in the Pico-8 command line to load it straight into your Pico-8 application!

Easing functions are ways of modifying the rate of change for a linear interpolation function. You may have used these in animation programs (unity, blender, etc.) by manually editing animation curves. This editing isn't all that possible without a large engine backend, but you can easily create short math equations to imitate some of the commonly used curves. This is what I've done here, implementing a set of functions for these curves, and creating a little demo so you can see how each of them changes your interpolation!

Code

All of these functions are completely self sufficient (don't rely on anything outside the function), so you can easily pick and choose which ones you want! (476 tokens for all of them)
(also, none of the functions have any safety regulations, so passing values outside of 0-1 will result in unintended behavior. Be careful! you could also add t=mid(0,t,1) to the start of the functions to clamp the values)

Quadratic functions

function easeinquad(t)
return t*t
end
function easeoutquad(t)
t-=1
return 1-t*t
end
function easeinoutquad(t)
if(t<.5) then
return t*t*2
else
t-=1
return 1-t*t*2
end
end
function easeoutinquad(t)
if t<.5 then
t-=.5
return .5-t*t*2
else
t-=.5
return .5+t*t*2
end
end

Quartic functions

(these are very similar to quadratics, but flatter at the start and steeper towards the end)

function easeinquart(t)
return t*t*t*t
end
function easeoutquart(t)
t-=1
return 1-t*t*t*t
end
function easeinoutquart(t)
if t<.5 then
return 8*t*t*t*t
else
t-=1
return (1-8*t*t*t*t)
end
end
function easeoutinquart(t)
if t<.5 then
t-=.5
return .5-8*t*t*t*t
else
t-=.5
return .5+8*t*t*t*t
end
end

Overshooting functions

(these functions overshoot the range slightly and then return to it)

function easeinovershoot(t)
return 2.7*t*t*t-1.7*t*t
end
function easeoutovershoot(t)
t-=1
return 1+2.7*t*t*t+1.7*t*t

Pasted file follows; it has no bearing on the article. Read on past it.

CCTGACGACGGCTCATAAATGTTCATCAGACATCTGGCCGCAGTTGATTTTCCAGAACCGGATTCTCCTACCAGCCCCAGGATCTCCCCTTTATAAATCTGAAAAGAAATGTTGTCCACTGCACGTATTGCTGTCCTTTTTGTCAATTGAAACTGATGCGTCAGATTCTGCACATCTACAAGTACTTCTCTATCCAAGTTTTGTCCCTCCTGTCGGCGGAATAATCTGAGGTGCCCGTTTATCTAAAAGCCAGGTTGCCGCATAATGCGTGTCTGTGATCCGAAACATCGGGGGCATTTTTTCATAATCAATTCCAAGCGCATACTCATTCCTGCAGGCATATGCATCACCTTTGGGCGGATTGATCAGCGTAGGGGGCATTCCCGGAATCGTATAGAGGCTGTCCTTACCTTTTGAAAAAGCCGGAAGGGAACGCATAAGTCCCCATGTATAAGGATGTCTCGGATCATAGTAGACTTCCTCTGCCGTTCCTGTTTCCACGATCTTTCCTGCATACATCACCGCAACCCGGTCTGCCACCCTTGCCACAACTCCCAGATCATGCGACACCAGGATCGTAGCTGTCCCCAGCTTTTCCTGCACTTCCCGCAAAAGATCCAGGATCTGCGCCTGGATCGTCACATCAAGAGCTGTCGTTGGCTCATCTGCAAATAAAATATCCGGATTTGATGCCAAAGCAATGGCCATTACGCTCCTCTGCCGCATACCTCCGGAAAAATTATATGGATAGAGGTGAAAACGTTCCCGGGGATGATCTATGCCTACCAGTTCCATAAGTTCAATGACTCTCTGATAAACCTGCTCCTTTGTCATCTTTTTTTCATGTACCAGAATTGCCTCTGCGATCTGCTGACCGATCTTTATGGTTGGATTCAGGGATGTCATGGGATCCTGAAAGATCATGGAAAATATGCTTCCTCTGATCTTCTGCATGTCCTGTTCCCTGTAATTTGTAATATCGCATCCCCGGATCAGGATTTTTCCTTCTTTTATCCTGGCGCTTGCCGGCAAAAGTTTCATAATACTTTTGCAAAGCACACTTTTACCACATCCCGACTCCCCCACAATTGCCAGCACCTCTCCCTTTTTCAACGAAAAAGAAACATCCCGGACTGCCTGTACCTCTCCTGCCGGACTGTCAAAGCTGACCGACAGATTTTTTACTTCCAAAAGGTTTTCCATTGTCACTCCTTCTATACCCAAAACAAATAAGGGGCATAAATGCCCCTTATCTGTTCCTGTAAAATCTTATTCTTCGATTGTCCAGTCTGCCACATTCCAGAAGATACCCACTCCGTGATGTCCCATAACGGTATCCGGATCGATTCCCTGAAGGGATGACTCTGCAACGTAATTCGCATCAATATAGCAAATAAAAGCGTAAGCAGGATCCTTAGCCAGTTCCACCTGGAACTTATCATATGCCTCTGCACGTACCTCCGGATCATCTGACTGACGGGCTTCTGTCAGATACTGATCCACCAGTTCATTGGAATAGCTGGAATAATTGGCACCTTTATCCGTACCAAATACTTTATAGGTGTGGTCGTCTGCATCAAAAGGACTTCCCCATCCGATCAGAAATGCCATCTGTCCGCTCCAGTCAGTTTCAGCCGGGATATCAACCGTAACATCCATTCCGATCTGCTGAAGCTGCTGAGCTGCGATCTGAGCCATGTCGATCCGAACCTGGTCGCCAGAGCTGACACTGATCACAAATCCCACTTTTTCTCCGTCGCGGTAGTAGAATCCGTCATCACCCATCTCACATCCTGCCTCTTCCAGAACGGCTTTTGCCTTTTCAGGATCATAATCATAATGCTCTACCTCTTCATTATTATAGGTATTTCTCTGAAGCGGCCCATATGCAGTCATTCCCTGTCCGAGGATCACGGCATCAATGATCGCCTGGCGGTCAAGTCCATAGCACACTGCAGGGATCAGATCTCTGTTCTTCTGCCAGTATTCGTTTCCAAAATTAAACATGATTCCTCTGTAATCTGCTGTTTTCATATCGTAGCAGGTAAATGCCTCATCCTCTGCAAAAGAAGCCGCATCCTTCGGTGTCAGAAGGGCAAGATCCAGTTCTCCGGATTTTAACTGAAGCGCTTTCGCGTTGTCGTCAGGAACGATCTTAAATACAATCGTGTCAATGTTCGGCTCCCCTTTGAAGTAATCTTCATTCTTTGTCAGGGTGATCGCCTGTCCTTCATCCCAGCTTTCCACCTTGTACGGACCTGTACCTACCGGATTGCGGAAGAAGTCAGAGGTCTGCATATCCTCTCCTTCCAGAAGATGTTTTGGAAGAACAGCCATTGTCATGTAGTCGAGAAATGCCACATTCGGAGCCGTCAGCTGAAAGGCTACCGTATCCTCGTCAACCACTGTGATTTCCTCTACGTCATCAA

end
function easeinoutovershoot(t)
if(t<.5) then
return (2.7*8*t*t*t-1.7*4*t*t)/2
else
t-=1
return 1+(2.7*8*t*t*t+1.7*4*t*t)/2
end
end
function easeoutinovershoot(t)
if t<.5 then
t-=.5
return (2.7*8*t*t*t+1.7*4*t*t)/2+.5
else
t-=.5
return (2.7*8*t*t*t-1.7*4*t*t)/2+.5
end
end

Elastic functions

(these functions overshoot slightly and then oscillate near the edges of the range, like an elastic band)

function easeinelastic(t)
if(t==0) return 0
return 2^(10*t-10)*cos(2*t-2)
end
function easeoutelastic(t)
if(t==1) return 1
return 1-2^(-10*t)*cos(2*t)
end
function easeinoutelastic(t)
if t<.5 then
return 2^(10*2*t-10)*cos(2*2*t-2)/2
else
t-=.5
return 1-2^(-10*2*t)*cos(2*2*t)/2
end
end
function easeoutinelastic(t)
if t<.5 then
return .5-2^(-10*2*t)*cos(2*2*t)/2
else
t-=.5
return 2^(10*2*t-10)*cos(2*2*t-2)/2+.5
end
end

Bouncing functions

(these functions hit the edge values early, then bounce back a few times)

function easeinbounce(t)
t=1-t
local n1=7.5625
local d1=2.75
if (t<1/d1) then
return 1-n1*t*t;
elseif(t<2/d1) then
t-=1.5/d1
return 1-n1*t*t-.75;
elseif(t<2.5/d1) then
t-=2.25/d1
return 1-n1*t*t-.9375;
else
t-=2.625/d1
return 1-n1*t*t-.984375;
end
end
function easeoutbounce(t)
local n1=7.5625
local d1=2.75
if (t<1/d1) then
return n1*t*t;
elseif(t<2/d1) then
t-=1.5/d1
return n1*t*t+.75;
elseif(t<2.5/d1) then
t-=2.25/d1
return n1*t*t+.9375;
else
t-=2.625/d1
return n1*t*t+.984375;
end
end
--(ease in+out function omitted, it doesn't really make sense for any uses IMO)

Other useful functions:

--(linear interpolation between a/b)
function lerp(a,b,t)
return a+(b-a)*t
end
--(finds the t value that would
--return v in a lerp between a/b)
function invlerp(a,b,v)
return (v-a)/(b-a)
end

Crediting:

If you use these in your own code, please just put a link to this BBS post in a comment near the function! I want to allow anyone reading your code to be able to find this and use it as well, for learning purposes.
All of the easing functions in this cart are based/translated from this site: https://easings.net/

Also, feel free to suggest any functions I'm missing! I omitted some of the functions that I thought were redundant/not commonly used, but correct me if I was wrong with that assumption!